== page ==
Trinity Lutheran High School’s first year of participating in the Indiana Academic Super Bowl proved to be a success.

With their performances at the area competition in April, three of the Seymour school’s six teams advanced to the state finals, which was conducted May 7 at Purdue University’s Loeb Playhouse in West Lafayette.

There, the interdisciplinary team finished as the state champion in Class 4, while the math and science teams were runners-up.

The state competition consisted of 99 schools and nearly 800 students.

“It was an honor to be counted among them, and the students represented themselves and the school well with their performance,” said Ben Stellwagen, a resource teacher at the school who coached the science and math teams.

Trinity’s interdisciplinary team, consisting of Nathaniel Bauman, Cameo Hildreth, Abigail Moses, Ethan Neawedde, Luke Onken, Rachel Onken, Tanner Prewitt and Chris Rust, answered 13 of 25 questions correctly. Interdisciplinary brings together members of the fine arts, English, math, science and social studies teams.

Barr-Reeve was next in Class 4 with 12, while Evansville Day and Tecumseh each had 11. The highest interdisciplinary score posted across all four classes was 17.

The four classes are divided based on school enrollment, with Class 1 being large schools. In Class 4 at state, there were six teams in each of the subjects.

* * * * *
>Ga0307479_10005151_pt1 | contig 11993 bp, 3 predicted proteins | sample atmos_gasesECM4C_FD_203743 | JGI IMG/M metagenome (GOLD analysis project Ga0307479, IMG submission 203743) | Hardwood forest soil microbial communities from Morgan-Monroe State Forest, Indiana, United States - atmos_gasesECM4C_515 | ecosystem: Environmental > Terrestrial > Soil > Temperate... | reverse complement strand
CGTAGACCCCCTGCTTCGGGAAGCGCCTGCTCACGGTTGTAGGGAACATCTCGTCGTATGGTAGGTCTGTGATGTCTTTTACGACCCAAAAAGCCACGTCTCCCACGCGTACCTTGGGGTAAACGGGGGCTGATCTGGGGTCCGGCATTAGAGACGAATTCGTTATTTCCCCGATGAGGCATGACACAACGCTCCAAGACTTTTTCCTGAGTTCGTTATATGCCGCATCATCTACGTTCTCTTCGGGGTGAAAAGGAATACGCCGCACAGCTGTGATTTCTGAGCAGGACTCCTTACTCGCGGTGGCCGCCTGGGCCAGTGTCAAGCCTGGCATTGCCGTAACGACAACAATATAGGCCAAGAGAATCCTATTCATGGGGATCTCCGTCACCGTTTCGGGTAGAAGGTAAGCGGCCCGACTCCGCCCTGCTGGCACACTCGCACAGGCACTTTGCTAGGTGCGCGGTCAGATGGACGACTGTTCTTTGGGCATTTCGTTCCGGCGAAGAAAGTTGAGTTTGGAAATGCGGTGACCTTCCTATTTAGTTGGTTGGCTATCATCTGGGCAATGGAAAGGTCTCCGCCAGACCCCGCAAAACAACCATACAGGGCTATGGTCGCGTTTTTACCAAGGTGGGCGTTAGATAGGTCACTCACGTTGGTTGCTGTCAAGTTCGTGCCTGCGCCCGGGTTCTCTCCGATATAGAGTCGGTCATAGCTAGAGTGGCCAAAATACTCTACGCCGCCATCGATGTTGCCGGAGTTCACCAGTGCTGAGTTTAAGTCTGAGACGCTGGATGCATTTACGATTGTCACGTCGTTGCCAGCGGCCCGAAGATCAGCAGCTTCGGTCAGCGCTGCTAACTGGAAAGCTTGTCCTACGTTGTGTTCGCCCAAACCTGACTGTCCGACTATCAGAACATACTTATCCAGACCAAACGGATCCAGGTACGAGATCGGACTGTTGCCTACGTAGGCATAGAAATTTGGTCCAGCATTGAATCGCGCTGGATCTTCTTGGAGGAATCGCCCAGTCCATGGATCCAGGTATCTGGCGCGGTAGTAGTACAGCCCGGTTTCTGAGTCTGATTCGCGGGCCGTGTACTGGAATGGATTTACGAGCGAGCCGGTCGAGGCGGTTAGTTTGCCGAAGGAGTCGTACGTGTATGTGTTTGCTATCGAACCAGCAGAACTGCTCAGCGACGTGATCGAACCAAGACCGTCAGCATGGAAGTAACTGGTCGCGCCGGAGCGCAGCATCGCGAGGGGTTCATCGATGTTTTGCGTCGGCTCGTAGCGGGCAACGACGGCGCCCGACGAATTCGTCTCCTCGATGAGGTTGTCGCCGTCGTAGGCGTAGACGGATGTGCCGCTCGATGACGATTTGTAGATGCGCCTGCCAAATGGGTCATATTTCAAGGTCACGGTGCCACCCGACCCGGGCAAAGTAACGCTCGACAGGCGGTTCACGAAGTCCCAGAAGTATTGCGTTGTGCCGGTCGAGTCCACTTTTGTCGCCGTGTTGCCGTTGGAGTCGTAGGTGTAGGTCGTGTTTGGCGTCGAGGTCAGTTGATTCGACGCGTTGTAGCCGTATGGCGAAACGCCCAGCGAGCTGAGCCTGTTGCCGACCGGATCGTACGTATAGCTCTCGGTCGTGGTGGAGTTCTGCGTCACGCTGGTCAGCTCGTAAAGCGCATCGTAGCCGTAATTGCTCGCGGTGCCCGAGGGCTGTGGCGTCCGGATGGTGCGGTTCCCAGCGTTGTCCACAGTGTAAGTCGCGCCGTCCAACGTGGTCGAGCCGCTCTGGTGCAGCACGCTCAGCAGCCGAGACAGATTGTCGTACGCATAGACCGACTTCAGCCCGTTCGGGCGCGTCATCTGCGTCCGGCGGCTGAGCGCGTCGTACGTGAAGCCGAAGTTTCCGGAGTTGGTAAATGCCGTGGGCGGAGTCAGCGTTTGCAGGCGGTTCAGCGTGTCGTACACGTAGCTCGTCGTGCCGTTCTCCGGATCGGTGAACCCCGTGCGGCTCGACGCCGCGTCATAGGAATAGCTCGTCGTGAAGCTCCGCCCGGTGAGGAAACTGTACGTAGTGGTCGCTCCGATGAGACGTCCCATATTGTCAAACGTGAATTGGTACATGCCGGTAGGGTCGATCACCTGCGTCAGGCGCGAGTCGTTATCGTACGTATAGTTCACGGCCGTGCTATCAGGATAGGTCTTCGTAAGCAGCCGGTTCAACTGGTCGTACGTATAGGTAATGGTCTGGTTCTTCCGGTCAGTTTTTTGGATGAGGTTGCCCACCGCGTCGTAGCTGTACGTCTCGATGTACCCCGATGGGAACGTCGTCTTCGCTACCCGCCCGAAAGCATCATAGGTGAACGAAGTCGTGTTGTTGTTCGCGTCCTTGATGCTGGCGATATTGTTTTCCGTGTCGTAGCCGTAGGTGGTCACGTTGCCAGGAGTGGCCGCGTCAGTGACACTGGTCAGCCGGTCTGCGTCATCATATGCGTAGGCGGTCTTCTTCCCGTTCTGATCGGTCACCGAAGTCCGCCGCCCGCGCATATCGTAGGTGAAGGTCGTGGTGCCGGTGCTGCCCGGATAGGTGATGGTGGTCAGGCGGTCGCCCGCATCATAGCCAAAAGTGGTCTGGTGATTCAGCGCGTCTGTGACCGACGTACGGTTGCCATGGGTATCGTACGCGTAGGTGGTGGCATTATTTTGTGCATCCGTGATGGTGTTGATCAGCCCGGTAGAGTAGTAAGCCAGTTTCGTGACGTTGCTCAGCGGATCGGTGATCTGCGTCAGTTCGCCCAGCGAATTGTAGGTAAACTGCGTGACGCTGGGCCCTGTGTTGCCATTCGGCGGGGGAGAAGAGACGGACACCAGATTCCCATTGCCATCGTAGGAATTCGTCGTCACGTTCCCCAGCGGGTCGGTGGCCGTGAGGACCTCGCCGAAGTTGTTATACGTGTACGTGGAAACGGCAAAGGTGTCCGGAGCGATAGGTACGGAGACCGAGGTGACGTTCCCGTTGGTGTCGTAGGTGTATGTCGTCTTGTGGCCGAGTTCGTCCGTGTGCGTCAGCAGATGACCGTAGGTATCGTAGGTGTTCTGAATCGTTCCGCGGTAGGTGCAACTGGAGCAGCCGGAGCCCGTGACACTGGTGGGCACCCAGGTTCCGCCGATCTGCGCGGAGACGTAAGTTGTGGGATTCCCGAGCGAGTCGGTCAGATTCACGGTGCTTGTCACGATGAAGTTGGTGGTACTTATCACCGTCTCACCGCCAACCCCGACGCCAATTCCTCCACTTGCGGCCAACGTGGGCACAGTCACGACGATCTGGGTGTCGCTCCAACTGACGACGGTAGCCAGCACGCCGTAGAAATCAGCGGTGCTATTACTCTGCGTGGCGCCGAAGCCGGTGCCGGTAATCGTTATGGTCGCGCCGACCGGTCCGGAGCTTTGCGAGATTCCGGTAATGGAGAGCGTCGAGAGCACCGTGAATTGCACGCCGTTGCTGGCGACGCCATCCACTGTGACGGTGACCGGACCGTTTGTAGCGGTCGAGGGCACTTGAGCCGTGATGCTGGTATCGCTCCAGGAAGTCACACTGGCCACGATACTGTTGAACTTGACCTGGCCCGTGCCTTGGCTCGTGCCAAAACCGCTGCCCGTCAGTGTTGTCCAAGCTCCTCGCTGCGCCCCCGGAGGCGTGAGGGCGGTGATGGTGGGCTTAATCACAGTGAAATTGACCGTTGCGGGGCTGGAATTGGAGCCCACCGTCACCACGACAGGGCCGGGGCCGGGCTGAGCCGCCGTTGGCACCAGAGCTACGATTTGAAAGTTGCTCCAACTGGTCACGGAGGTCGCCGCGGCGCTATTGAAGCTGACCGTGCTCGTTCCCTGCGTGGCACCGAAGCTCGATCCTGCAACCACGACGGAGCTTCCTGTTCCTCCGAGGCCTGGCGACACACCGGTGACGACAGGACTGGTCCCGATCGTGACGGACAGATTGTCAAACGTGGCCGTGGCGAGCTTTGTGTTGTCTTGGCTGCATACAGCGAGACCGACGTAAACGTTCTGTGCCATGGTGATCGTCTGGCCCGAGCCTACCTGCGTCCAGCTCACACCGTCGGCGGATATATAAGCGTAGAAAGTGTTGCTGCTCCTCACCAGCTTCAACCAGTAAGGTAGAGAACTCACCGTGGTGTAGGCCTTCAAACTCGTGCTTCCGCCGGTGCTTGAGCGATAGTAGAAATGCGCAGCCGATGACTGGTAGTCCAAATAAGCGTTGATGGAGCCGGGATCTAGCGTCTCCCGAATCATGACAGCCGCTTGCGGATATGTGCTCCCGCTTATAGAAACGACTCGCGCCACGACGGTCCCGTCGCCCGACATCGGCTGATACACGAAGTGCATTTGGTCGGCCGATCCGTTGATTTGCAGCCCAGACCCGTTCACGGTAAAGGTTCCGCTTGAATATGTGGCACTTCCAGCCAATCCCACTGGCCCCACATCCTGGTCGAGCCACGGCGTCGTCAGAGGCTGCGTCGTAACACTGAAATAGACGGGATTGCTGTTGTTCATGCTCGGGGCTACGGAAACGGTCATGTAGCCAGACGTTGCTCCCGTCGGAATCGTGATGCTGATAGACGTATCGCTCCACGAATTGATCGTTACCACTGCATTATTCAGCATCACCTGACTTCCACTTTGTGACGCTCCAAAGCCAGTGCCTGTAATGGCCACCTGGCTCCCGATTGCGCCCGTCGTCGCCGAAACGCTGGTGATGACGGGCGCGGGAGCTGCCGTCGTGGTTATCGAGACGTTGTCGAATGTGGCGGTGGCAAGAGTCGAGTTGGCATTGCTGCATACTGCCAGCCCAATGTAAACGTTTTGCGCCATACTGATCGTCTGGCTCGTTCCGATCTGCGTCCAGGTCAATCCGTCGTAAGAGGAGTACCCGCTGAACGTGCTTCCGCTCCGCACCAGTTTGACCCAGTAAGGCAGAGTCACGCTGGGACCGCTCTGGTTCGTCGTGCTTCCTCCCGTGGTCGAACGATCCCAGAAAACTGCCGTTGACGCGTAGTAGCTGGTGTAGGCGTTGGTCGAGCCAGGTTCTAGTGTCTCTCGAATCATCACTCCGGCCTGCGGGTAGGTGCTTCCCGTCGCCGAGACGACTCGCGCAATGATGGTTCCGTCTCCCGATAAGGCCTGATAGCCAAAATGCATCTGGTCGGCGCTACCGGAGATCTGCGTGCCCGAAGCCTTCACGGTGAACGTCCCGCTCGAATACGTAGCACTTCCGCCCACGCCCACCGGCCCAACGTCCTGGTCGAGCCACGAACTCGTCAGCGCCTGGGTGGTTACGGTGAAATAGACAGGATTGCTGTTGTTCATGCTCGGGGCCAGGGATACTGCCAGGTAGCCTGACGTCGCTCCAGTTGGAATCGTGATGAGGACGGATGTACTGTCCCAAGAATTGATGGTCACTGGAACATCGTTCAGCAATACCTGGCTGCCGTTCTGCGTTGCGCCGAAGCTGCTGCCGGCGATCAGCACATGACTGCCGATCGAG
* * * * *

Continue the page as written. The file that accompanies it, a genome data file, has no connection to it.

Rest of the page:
“The questions were noticeably harder than at the area competition,” Stellwagen said. “Plus, with computerized scoring, there was less downtime between questions, which required quicker recovery in the nearly rapid-fire format. It was a real test of some of the brightest high school minds in the state of Indiana.”

Neawedde, Rust and the Onken siblings made up the math and science teams.

The science squad scored 19 out of 25, finishing two behind state champion Indianapolis Lutheran and one ahead of Indiana Academy for Science, Math and Humanities.

In the math round, Indiana Academy for Science, Math and Humanities won with 18, followed by Trinity with 16, Barr-Reeve with 15 and Tecumseh with 14.